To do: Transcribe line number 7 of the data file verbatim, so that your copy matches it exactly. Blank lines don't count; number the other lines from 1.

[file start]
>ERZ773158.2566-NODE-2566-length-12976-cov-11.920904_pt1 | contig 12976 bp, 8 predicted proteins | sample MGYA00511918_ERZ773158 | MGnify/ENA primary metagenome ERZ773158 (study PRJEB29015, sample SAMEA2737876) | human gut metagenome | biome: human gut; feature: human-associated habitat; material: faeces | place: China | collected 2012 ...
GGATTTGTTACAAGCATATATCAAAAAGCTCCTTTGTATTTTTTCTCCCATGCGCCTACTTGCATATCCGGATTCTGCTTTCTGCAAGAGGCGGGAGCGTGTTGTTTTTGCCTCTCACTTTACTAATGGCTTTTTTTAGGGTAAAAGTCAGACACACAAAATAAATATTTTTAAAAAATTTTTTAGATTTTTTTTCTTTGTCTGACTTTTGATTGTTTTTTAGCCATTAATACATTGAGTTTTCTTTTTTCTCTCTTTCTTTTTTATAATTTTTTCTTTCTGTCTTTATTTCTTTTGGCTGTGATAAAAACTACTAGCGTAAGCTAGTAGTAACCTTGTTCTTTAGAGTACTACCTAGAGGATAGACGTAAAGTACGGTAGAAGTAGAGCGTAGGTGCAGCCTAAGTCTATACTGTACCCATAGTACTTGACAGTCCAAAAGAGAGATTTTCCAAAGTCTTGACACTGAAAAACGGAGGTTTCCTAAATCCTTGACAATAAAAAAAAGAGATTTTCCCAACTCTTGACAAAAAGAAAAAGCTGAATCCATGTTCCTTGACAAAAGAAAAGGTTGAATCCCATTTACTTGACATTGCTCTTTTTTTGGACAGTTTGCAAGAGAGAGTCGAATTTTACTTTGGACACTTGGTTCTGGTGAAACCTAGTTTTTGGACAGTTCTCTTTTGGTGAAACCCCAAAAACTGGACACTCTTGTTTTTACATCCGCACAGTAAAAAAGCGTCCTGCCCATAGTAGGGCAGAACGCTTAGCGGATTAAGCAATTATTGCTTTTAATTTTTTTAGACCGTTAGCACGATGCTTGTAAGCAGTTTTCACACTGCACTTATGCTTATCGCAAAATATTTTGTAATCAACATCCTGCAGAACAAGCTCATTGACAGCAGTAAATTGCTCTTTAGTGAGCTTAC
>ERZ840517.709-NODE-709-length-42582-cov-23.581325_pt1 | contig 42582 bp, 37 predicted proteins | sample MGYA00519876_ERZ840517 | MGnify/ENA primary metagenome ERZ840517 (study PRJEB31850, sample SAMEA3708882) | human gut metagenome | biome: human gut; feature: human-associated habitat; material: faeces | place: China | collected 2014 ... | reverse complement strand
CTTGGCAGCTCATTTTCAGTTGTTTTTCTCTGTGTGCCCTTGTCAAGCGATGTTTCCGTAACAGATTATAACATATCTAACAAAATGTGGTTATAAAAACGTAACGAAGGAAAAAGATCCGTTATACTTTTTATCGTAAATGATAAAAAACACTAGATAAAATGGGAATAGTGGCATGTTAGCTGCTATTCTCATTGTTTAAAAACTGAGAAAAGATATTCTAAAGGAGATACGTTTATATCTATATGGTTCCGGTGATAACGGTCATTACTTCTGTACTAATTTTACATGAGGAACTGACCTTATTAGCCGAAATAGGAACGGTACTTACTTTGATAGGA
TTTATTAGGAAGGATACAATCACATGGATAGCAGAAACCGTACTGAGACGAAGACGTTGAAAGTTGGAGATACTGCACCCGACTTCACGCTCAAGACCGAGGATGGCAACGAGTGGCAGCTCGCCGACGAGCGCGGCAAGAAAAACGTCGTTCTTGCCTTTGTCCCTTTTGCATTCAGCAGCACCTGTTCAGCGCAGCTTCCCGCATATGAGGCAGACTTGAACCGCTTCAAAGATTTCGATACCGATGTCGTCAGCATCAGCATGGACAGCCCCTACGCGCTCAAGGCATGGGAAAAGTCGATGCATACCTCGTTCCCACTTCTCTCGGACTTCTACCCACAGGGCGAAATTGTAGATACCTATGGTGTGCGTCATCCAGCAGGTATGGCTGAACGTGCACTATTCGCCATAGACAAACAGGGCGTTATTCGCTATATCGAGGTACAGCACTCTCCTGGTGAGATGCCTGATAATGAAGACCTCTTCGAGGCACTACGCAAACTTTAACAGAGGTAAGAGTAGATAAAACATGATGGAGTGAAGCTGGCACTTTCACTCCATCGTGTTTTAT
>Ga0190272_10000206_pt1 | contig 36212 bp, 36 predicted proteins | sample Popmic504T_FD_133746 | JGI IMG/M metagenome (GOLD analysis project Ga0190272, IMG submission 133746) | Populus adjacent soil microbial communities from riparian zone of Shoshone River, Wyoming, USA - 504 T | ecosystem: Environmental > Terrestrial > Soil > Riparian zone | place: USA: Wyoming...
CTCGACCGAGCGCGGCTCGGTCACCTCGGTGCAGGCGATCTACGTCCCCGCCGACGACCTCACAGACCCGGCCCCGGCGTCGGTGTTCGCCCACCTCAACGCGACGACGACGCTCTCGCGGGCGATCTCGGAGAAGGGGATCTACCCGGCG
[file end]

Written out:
CTCGACCGAGCGCGGCTCGGTCACCTCGGTGCAGGCGATCTACGTCCCCGCCGACGACCTCACAGACCCGGCCCCGGCGTCGGTGTTCGCCCACCTCAACGCGACGACGACGCTCTCGCGGGCGATCTCGGAGAAGGGGATCTACCCGGCG